My best friend from Medical School firmly believes that I’m going to hell. He is a brilliant and thoroughly decent person, and though I have only maintained a tenuous contact with him over the years, if he needed a kidney from me, I wouldn’t hesitate. It doesn’t trouble me that he thinks I’m going to hell. It doesn’t bother me that he believes there is a race of invisible creatures living alongside and sometimes interacting with us (the djinn). I do not think less of him for believing these things. I understand how and why he believes as he does, because I was raised a Southern Baptist, and I held many similar beliefs. I began to abandon those beliefs when I was 14 years old. It started with hell, and led on, via a process of inverse apologetics, to where I am now – accepting of those beliefs in others, though I no longer subscribe to them myself.
I don’t know what got me started thinking critically about the concept of hell. Maybe it was too much Hesse, too early. My first concerns did arise at about the same time I was reading Steppenwolf. Anyway, I one day realized that I could not personally condemn another creature to eternal suffering. Kill, torture for a bit maybe, if the transgressor had done something odious enough, but not watch another suffer interminably. If petty, finite me couldn’t do this, I didn’t see how a wiser, smarter, personality could.
Nor could I see how god, if he had the power to prevent it, could allow another to suffer eternally based on a mistake. Perhaps he didn’t have the power. If so, he was simply a grander creature beholden to a natural law beyond our ken; different from us in magnitude, but not in principle. If he chose to allow eternal suffering, it must be in pursuit of justice for crimes against the eternal which our finite minds were not equipped to appreciate. I could not see how this last explanation was possible assuming his motive was justice through retribution. As finite creatures, we would never be able to appreciate eternal punishment either. If we did not go mad, we would always have some uncertain expectations of the future, some hope, even if it was only the hope to endure the next moment. Of course he could change us upon death to make us understand, but then he wouldn’t be punishing the same people. God as a personality was an inconsistent bully.
If the whole scheme were to hold up, I had to conclude that god was ineffable. All his thoughts and actions were beyond human understanding. Then, however, all scripture was erroneous, assuming it was given from god. He could not use words, symbolizing human experience, to convey an understanding of his intent. Knowledge of god was not truly possible. The whole scheme, with god as our template personality and hell and sin in the bargain, couldn’t hold up. If there was a god he was impersonal and we couldn’t be sure what he was about. From the human perspective, he was either a force like the weather and other natural phenomena, or a warm refuge after the grave. The warm refuge theory seemed attractive. It let god’s actions occur in the past and so covered up with changing circumstance the interaction problems with substance dualism. It also allowed him to be benevolence personified, so he could still be a guy, kind of, even if we only saw a slice of him, the way we might see a four-dimensional sphere.
Thomas Aquinas disabused me of the warm refuge or “guy in the sky with a pie where you fly when you die” option. This substance dualist view was already on shaky ground for me. No one could say how it was that god acted in the world, at whatever point, without being part of it, without time or space or quantum fields or some other, as yet unknown material property inhering in god. A god-matter system seemed necessary and god was thus relegated to the role of super-weather. The only alternative which preserved god as a truly separate substance and allowed him to thus retain his guy-with-pie-ness was an extreme form of idealism. The substance dualist view held up if it technically relinquished its dualism. Then, we were all really brains in god’s vat and all our perceptions of material reality were an illusion. Of course, were that the situation, we could never know about the vat or what was outside the vat. Even if god chose to tell us directly about the vat, there would be no way for us to distinguish that information from the information of our programmed illusion, and the information would be of questionable relevance besides. Aquinas preserved some relevance and role for god by making him a sort of universal substrate.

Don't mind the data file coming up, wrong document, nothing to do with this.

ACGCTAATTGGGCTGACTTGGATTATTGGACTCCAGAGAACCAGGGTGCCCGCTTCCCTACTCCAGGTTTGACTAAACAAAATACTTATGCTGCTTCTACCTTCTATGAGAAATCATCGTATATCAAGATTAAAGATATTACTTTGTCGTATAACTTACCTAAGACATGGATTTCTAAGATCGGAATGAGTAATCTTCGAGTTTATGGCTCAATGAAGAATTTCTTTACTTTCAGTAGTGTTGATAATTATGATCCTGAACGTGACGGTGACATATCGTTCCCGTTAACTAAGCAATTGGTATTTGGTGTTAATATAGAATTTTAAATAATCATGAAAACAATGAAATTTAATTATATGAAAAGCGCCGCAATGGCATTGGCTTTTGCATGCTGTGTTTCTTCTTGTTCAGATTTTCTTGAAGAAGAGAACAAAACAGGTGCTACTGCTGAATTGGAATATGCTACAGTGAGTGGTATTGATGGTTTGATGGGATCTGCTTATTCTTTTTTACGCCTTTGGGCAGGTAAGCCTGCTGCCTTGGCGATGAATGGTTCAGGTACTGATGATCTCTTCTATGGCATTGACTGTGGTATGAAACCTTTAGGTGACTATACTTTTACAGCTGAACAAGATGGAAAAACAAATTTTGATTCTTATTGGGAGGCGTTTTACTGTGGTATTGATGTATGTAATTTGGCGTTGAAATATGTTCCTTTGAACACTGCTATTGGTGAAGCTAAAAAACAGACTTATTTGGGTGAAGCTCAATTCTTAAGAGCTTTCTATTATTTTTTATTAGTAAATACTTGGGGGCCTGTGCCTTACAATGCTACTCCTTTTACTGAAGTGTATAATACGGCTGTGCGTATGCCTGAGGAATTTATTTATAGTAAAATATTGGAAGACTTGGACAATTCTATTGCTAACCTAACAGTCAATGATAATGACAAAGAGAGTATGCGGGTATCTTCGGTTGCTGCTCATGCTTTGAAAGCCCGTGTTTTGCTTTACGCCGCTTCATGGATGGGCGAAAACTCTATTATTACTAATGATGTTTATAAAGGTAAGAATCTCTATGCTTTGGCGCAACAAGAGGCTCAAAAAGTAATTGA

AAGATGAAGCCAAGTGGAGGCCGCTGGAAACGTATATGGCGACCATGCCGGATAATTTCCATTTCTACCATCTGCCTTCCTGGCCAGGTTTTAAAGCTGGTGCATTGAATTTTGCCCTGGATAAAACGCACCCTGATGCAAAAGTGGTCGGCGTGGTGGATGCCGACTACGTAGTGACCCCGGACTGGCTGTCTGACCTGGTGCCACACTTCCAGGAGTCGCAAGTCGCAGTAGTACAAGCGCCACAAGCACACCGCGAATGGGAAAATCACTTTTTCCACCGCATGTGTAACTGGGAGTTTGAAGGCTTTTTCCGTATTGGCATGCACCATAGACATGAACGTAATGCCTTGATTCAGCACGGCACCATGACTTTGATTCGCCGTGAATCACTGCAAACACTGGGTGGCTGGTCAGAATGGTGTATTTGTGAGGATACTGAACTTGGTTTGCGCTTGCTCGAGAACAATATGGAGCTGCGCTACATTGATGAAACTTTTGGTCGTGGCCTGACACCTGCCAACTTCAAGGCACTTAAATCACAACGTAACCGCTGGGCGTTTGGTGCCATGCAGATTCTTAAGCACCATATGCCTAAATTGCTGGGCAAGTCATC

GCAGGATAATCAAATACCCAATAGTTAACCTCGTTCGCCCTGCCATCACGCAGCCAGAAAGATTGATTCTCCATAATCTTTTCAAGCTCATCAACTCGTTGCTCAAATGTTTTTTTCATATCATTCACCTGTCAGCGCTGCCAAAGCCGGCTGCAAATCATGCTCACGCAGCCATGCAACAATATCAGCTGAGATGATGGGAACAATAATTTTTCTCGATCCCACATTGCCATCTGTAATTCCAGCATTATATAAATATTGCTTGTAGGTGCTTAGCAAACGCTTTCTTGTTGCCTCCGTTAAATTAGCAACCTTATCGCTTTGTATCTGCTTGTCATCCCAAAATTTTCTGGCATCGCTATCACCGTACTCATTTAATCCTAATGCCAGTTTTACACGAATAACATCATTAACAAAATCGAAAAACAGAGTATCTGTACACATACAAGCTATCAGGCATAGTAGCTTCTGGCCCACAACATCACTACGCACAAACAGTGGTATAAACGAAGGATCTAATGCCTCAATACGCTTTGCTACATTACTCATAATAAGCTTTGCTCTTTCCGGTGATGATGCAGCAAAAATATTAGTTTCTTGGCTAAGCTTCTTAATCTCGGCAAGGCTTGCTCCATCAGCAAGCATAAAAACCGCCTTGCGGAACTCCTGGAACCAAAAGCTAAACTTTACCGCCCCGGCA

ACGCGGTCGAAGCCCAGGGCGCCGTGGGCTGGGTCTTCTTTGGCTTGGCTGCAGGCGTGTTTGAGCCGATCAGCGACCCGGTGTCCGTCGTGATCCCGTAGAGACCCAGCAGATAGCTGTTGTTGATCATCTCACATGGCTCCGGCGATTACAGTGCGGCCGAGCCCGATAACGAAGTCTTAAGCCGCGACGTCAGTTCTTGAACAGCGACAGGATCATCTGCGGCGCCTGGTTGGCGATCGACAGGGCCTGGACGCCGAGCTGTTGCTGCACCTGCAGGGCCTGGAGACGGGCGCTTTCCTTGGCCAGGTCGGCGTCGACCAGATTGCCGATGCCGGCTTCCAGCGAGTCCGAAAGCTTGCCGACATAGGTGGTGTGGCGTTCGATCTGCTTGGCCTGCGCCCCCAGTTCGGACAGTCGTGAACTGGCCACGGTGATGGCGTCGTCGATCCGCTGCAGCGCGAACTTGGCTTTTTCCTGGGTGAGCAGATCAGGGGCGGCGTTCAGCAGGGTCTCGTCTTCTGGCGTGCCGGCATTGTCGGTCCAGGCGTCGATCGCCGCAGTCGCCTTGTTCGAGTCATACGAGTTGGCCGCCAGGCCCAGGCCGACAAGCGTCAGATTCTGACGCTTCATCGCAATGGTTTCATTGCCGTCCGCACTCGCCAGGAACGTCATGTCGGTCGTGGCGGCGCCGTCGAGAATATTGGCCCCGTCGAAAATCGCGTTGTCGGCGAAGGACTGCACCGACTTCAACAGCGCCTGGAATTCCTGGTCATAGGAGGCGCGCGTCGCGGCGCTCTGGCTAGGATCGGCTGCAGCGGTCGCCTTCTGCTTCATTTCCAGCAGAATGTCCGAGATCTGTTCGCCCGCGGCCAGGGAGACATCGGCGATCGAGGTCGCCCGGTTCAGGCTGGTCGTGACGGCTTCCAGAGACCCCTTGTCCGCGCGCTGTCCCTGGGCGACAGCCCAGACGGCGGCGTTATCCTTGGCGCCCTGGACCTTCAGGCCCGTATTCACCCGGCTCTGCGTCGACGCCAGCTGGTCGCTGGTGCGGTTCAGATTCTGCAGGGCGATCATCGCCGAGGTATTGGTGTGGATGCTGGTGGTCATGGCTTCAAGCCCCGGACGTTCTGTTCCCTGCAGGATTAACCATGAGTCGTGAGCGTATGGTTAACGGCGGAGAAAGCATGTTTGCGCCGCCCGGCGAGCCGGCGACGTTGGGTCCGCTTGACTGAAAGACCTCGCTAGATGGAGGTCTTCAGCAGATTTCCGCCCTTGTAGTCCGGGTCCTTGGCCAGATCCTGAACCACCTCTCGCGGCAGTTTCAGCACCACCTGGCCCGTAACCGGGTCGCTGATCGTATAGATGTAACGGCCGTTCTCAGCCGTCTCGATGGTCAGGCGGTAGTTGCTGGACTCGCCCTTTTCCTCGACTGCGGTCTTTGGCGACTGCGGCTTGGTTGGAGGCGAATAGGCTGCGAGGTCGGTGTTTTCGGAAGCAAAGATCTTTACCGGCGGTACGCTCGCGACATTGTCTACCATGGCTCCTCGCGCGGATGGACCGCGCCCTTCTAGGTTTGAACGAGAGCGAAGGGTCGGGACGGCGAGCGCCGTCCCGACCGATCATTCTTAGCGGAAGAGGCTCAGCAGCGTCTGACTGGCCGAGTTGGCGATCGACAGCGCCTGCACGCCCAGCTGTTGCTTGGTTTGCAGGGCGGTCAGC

Tom may have been onto something, because some other guys had come up with the same idea independently. The idea of a universal substrate, a kind of meta-property, is the basis of Taoist philosophy. The Taoists thought about this kind of property dualism a bit harder than Saint Tom, though. The Taoists realized that a truly universal substrate cannot have a hierarchical relationship with its constituents, since the one-way dependency put the system at risk of an infinite regression. If the sub-units rest on the substrate’s carapace, then the carapace must extend in some way. Otherwise one must say that events at once do (in the determined sub-units and in the causal determination of the sub-units) and do not (in the immutable substrate) occur in the context of the whole. Another contextual carapace is implied and bingo, it’s turtles all the way down. In the Taoist version of the idea, the property and the objects which exemplify it mutually determine each other (the whole can be viewed as an event), and mutual determination is the closest one can ever get to describing such a property.
This is weird and seems to escape the regression problem on a technicality, which led many of the Taoist’s contemporaries to question the utility of this explanation of the world. It seemed to imply a lack of meaning in its rejection of conventional causal relationships. The Taoist response was that their description of the world questioned the validity of overall meaning or the lack thereof. They considered talk of purpose an error. “What is the meaning of life?”, is simply a wrong question, and moral discourse, a circular futility. This is the more likely destination for a property dualist description of the world. It shares common qualities with the endpoints of other approaches. The more consistent the picture, the less momentous the implications and the weirder the image. Tom turned off before he got to the end.